African highlife music


Going to Africa is still an exotic trip, but not an impossible dream. African safaris are highly popular and tourists from all parts of the world come to see lions and elephants in their natural habitats. But travelling to the continent some 130 years ago, with little financial means and without any previous experience must have been a bold deed. But Dr Emil Holub, a 19th-century Czech traveller succeeded. And he's the man Alena Skodova will be talking about with Dr Josef Kandert from the Naprstek Museum of Asian and African Culture in Prague.

Dr Kandert told me that Emil Holub became a prototype of a traveller for the Czech nation, leaving for Africa for the first time in 1872 and staying there for seven years. During his first visit he undertook three journeys from the southern parts of the continent up to the Zambezi River and he returned with rich natural, archaeological and ethnographic collections. Immediately after his return he published his first travel book, which was a resounding success, being immediately translated into German, English and Hungarian. The proceeds from the book enabled Emil Holub to set out on his second trip to Africa, in 1883, when he tried to travel through the whole continent again from South to North, but this time he did not succeed - he ended up in Zambia, after a violent encounter with the warriors of the Iloo tribe. But again, he richly documented the cultures of all nations he encountered and returned with collections that he then donated to major European museums.

"The biggest collections are in the Ethnographic Museum in Vienna, the second most important are in Prague, in the Naprstek museum. Also after his second journey Holub published a travel book called "From Cape Town to the Land of the Mashucalumbas" but this book was not available in any foreign language until the 1970s, when it was translated into English. Emil Holub is an internationally respected figure, his name is on the UNESCO list and his significance lies mainly in the fact that he was one of the first reporters who described the cultures of South and Central Africa between the 1870s and 80s."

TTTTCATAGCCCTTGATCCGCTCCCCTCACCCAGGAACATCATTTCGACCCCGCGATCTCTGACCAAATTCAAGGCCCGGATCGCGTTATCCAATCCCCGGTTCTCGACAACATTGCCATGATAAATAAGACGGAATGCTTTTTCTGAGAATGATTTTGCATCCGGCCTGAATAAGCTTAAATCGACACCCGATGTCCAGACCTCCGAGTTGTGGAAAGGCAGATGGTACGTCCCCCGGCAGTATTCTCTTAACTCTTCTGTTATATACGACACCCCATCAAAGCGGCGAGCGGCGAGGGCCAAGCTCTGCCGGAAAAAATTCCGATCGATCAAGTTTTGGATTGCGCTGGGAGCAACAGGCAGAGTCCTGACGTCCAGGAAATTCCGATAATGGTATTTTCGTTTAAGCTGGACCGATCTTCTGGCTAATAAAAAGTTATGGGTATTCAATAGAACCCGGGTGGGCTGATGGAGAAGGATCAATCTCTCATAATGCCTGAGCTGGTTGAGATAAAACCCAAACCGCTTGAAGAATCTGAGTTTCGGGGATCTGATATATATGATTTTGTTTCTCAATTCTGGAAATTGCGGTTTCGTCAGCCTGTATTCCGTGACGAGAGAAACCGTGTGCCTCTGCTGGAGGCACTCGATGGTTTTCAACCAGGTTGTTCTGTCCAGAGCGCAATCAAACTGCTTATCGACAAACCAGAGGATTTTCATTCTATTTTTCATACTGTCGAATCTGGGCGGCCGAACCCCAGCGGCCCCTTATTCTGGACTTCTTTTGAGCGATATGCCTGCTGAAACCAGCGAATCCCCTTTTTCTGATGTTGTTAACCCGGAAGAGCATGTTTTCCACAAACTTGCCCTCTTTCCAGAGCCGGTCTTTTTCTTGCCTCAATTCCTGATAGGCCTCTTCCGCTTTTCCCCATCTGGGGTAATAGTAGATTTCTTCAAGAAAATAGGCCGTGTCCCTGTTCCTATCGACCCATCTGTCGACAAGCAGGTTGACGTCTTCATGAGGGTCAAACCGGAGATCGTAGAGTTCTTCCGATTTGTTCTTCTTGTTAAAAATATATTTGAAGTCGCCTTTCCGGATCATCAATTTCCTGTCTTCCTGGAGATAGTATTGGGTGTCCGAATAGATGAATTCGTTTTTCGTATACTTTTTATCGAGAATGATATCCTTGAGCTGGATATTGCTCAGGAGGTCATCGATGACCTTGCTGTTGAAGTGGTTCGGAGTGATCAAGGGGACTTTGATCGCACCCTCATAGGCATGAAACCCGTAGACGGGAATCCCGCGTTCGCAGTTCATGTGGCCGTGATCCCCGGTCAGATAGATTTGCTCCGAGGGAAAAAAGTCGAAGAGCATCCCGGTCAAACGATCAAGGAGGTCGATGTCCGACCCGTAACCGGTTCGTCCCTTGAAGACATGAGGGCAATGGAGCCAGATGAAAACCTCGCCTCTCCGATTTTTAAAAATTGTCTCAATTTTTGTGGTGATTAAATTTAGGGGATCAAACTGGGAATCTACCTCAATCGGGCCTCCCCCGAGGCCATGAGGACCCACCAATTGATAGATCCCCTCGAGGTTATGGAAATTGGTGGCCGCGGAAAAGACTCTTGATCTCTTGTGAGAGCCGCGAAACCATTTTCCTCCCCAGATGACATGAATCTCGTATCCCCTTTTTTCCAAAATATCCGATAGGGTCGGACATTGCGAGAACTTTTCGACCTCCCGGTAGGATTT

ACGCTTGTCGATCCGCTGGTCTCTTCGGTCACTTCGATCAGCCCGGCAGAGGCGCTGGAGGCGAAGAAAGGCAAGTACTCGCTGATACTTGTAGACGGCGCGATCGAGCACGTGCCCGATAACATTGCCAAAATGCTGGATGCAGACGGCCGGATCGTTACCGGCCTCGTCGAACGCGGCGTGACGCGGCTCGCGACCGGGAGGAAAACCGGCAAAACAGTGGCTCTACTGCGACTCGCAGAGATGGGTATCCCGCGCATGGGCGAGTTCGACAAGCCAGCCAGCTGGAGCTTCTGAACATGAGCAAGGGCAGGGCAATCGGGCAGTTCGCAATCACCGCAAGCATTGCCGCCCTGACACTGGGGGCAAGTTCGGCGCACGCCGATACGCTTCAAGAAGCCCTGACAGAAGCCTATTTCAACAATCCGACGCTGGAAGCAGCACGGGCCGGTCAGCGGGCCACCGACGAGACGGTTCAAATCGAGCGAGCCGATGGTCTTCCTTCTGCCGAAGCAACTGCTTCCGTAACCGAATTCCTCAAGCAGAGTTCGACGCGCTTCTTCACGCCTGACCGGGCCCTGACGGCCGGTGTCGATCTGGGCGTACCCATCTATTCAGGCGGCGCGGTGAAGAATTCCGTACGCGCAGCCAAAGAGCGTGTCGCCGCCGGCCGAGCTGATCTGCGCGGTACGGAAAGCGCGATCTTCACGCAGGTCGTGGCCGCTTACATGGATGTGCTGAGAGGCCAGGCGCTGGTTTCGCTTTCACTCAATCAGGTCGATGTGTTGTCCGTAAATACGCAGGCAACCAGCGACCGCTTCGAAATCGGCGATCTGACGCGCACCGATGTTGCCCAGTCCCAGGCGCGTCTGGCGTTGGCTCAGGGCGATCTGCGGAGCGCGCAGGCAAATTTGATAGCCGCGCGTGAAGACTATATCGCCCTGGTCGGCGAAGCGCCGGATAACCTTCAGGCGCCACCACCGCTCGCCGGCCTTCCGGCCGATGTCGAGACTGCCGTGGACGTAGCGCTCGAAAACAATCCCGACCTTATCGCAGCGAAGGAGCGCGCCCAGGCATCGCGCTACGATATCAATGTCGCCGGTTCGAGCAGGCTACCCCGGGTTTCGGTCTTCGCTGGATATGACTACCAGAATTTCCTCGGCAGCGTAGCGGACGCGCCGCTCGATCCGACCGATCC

Although there were more travel books on Africa available at that time, all of them were rather superstitious. Holub, however, worked systematically thanks to his education in natural sciences and to his profession of a physician. But how was the whole journey planned and materialised, and with whom did he travel?

"During his first trip he was travelling by himself, using just local people, because he was relying on his own financial resources. The second trip, however, was planned thoroughly because it was a kind of state-sponsored journey - he received money from the Austro-Hungarian authorities. What is really remarkable is the fact that for his second journey Holub took with him his 18-year-old newlywed wife. In the 1880s women were still seen as rather defenseless creatures fully dependent on their husbands, but Mrs. Holubova was an excellent marksman and during the battles with the Iloo and Mashucalumba tribes it was she who protected the expedition with her gun at the most critical moments."

Other expedition members were chosen through a newspaper ad, and Holub received over 700 offers. He concentrated on craftsmen, specialists in various fields. Finally, he chose six men - two Czechs, one Austrian and one Hungarian. Among them were a butcher, a cook and a carpenter. But they came to a bad end in Africa: one died of yellow fever, one was killed and another one heavily injured, so only two of them and the Holubs returned safely to Bohemia. So how was Emil Holub welcomed back in his homeland?